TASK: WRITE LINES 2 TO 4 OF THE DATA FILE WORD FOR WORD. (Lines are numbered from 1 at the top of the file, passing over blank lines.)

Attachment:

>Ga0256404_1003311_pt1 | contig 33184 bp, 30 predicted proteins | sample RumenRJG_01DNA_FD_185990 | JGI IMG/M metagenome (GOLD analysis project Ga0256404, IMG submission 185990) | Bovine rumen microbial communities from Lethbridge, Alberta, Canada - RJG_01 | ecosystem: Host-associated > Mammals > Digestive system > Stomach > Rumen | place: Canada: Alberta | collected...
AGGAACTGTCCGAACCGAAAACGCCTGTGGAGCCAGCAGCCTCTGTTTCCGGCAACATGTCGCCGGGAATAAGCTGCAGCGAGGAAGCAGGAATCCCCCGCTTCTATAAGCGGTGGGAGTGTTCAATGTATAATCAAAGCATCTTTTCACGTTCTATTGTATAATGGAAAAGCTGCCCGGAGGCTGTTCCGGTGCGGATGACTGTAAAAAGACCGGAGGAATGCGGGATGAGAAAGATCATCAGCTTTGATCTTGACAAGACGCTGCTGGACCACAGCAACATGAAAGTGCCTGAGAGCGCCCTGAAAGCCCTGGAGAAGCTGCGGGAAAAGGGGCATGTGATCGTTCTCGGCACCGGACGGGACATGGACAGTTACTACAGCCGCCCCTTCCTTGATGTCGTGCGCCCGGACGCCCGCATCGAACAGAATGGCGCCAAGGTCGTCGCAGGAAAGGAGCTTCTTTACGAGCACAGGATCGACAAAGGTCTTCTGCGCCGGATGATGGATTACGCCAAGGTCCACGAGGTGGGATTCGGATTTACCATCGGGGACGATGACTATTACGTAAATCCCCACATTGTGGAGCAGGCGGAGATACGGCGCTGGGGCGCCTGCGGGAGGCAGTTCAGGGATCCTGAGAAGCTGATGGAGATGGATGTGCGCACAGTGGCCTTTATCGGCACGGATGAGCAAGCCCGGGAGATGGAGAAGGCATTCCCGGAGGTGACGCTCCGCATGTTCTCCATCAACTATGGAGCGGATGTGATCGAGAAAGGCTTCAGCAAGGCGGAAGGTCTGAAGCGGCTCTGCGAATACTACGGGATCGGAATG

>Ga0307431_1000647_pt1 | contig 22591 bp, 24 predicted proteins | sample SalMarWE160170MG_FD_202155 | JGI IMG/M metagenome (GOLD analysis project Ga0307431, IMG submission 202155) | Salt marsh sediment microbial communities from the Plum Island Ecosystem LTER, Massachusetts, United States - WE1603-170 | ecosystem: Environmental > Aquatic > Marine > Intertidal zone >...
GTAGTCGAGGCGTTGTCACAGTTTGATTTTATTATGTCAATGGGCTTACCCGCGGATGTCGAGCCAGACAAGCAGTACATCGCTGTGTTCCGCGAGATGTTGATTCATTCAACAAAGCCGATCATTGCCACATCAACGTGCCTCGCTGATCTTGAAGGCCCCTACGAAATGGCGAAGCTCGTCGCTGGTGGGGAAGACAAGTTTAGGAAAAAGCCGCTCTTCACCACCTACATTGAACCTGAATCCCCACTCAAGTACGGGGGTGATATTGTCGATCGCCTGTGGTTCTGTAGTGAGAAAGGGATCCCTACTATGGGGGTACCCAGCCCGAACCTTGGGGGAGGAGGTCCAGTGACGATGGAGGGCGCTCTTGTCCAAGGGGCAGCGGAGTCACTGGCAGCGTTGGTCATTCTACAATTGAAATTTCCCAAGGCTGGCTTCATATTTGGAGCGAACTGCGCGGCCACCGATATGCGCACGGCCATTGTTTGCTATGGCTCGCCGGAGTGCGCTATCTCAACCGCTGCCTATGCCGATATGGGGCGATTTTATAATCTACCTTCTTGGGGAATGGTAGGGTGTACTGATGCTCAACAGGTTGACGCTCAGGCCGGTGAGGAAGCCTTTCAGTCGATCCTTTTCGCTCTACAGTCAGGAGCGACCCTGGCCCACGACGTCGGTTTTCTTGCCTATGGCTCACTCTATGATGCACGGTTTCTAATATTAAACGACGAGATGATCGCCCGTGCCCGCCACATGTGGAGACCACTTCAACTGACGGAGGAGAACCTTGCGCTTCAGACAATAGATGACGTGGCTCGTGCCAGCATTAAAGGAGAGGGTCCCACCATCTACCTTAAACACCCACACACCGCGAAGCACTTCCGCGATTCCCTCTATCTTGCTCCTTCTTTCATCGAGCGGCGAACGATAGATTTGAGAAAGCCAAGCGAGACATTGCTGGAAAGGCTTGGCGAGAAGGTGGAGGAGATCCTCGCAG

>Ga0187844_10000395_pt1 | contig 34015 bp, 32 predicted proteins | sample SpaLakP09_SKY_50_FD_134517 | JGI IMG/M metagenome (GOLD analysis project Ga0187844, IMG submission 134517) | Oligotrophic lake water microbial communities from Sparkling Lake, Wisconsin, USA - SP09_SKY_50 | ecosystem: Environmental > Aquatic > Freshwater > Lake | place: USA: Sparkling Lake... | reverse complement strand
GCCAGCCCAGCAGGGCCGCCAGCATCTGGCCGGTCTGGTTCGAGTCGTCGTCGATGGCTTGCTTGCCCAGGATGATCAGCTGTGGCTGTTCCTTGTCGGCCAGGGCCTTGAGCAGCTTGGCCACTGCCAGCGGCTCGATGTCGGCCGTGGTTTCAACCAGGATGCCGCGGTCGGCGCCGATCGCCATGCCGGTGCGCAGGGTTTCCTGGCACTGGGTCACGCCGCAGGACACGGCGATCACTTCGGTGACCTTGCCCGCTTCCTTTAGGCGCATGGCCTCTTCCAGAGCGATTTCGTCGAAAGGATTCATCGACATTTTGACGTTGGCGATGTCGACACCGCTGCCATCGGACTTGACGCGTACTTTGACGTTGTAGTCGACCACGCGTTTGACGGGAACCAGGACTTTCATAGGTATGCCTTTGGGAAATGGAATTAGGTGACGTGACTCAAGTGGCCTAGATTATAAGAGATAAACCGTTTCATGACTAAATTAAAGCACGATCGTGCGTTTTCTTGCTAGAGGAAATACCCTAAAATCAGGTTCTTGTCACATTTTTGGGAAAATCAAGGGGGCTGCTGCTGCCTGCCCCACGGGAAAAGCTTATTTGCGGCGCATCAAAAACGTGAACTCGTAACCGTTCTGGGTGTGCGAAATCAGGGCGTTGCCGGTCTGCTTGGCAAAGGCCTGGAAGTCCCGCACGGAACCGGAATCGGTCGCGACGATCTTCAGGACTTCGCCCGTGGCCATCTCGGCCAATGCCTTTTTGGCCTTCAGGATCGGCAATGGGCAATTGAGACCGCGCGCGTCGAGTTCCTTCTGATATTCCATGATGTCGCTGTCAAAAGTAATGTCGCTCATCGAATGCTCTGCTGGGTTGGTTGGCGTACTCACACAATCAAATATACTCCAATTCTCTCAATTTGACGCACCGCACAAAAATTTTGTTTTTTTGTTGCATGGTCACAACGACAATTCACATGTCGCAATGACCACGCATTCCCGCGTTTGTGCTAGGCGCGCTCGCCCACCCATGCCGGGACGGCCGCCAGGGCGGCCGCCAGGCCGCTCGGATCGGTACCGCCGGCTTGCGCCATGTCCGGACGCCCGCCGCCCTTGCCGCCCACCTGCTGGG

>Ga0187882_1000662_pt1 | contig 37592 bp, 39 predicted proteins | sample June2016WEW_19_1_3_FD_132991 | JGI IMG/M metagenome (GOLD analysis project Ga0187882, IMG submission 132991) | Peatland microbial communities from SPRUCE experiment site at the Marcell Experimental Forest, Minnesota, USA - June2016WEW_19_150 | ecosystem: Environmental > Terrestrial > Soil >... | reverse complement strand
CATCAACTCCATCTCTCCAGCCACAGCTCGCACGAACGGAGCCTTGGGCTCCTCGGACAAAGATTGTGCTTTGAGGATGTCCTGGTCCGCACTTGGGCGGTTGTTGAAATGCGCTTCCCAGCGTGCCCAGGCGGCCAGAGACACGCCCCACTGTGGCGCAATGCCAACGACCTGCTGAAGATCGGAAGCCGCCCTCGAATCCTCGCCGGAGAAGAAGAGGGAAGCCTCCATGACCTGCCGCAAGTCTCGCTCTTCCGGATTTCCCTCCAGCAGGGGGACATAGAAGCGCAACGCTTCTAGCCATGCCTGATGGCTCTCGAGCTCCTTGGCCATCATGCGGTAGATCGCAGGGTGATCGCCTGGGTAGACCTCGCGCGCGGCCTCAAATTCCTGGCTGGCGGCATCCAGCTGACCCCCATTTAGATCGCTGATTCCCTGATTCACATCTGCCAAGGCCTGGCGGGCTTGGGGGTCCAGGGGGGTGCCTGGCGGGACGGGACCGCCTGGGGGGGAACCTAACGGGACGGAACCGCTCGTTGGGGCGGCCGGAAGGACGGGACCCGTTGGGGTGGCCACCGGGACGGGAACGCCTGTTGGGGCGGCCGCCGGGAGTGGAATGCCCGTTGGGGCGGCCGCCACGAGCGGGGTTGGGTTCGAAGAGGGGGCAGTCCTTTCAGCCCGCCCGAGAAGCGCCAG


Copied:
AGGAACTGTCCGAACCGAAAACGCCTGTGGAGCCAGCAGCCTCTGTTTCCGGCAACATGTCGCCGGGAATAAGCTGCAGCGAGGAAGCAGGAATCCCCCGCTTCTATAAGCGGTGGGAGTGTTCAATGTATAATCAAAGCATCTTTTCACGTTCTATTGTATAATGGAAAAGCTGCCCGGAGGCTGTTCCGGTGCGGATGACTGTAAAAAGACCGGAGGAATGCGGGATGAGAAAGATCATCAGCTTTGATCTTGACAAGACGCTGCTGGACCACAGCAACATGAAAGTGCCTGAGAGCGCCCTGAAAGCCCTGGAGAAGCTGCGGGAAAAGGGGCATGTGATCGTTCTCGGCACCGGACGGGACATGGACAGTTACTACAGCCGCCCCTTCCTTGATGTCGTGCGCCCGGACGCCCGCATCGAACAGAATGGCGCCAAGGTCGTCGCAGGAAAGGAGCTTCTTTACGAGCACAGGATCGACAAAGGTCTTCTGCGCCGGATGATGGATTACGCCAAGGTCCACGAGGTGGGATTCGGATTTACCATCGGGGACGATGACTATTACGTAAATCCCCACATTGTGGAGCAGGCGGAGATACGGCGCTGGGGCGCCTGCGGGAGGCAGTTCAGGGATCCTGAGAAGCTGATGGAGATGGATGTGCGCACAGTGGCCTTTATCGGCACGGATGAGCAAGCCCGGGAGATGGAGAAGGCATTCCCGGAGGTGACGCTCCGCATGTTCTCCATCAACTATGGAGCGGATGTGATCGAGAAAGGCTTCAGCAAGGCGGAAGGTCTGAAGCGGCTCTGCGAATACTACGGGATCGGAATG

>Ga0307431_1000647_pt1 | contig 22591 bp, 24 predicted proteins | sample SalMarWE160170MG_FD_202155 | JGI IMG/M metagenome (GOLD analysis project Ga0307431, IMG submission 202155) | Salt marsh sediment microbial communities from the Plum Island Ecosystem LTER, Massachusetts, United States - WE1603-170 | ecosystem: Environmental > Aquatic > Marine > Intertidal zone >...
GTAGTCGAGGCGTTGTCACAGTTTGATTTTATTATGTCAATGGGCTTACCCGCGGATGTCGAGCCAGACAAGCAGTACATCGCTGTGTTCCGCGAGATGTTGATTCATTCAACAAAGCCGATCATTGCCACATCAACGTGCCTCGCTGATCTTGAAGGCCCCTACGAAATGGCGAAGCTCGTCGCTGGTGGGGAAGACAAGTTTAGGAAAAAGCCGCTCTTCACCACCTACATTGAACCTGAATCCCCACTCAAGTACGGGGGTGATATTGTCGATCGCCTGTGGTTCTGTAGTGAGAAAGGGATCCCTACTATGGGGGTACCCAGCCCGAACCTTGGGGGAGGAGGTCCAGTGACGATGGAGGGCGCTCTTGTCCAAGGGGCAGCGGAGTCACTGGCAGCGTTGGTCATTCTACAATTGAAATTTCCCAAGGCTGGCTTCATATTTGGAGCGAACTGCGCGGCCACCGATATGCGCACGGCCATTGTTTGCTATGGCTCGCCGGAGTGCGCTATCTCAACCGCTGCCTATGCCGATATGGGGCGATTTTATAATCTACCTTCTTGGGGAATGGTAGGGTGTACTGATGCTCAACAGGTTGACGCTCAGGCCGGTGAGGAAGCCTTTCAGTCGATCCTTTTCGCTCTACAGTCAGGAGCGACCCTGGCCCACGACGTCGGTTTTCTTGCCTATGGCTCACTCTATGATGCACGGTTTCTAATATTAAACGACGAGATGATCGCCCGTGCCCGCCACATGTGGAGACCACTTCAACTGACGGAGGAGAACCTTGCGCTTCAGACAATAGATGACGTGGCTCGTGCCAGCATTAAAGGAGAGGGTCCCACCATCTACCTTAAACACCCACACACCGCGAAGCACTTCCGCGATTCCCTCTATCTTGCTCCTTCTTTCATCGAGCGGCGAACGATAGATTTGAGAAAGCCAAGCGAGACATTGCTGGAAAGGCTTGGCGAGAAGGTGGAGGAGATCCTCGCAG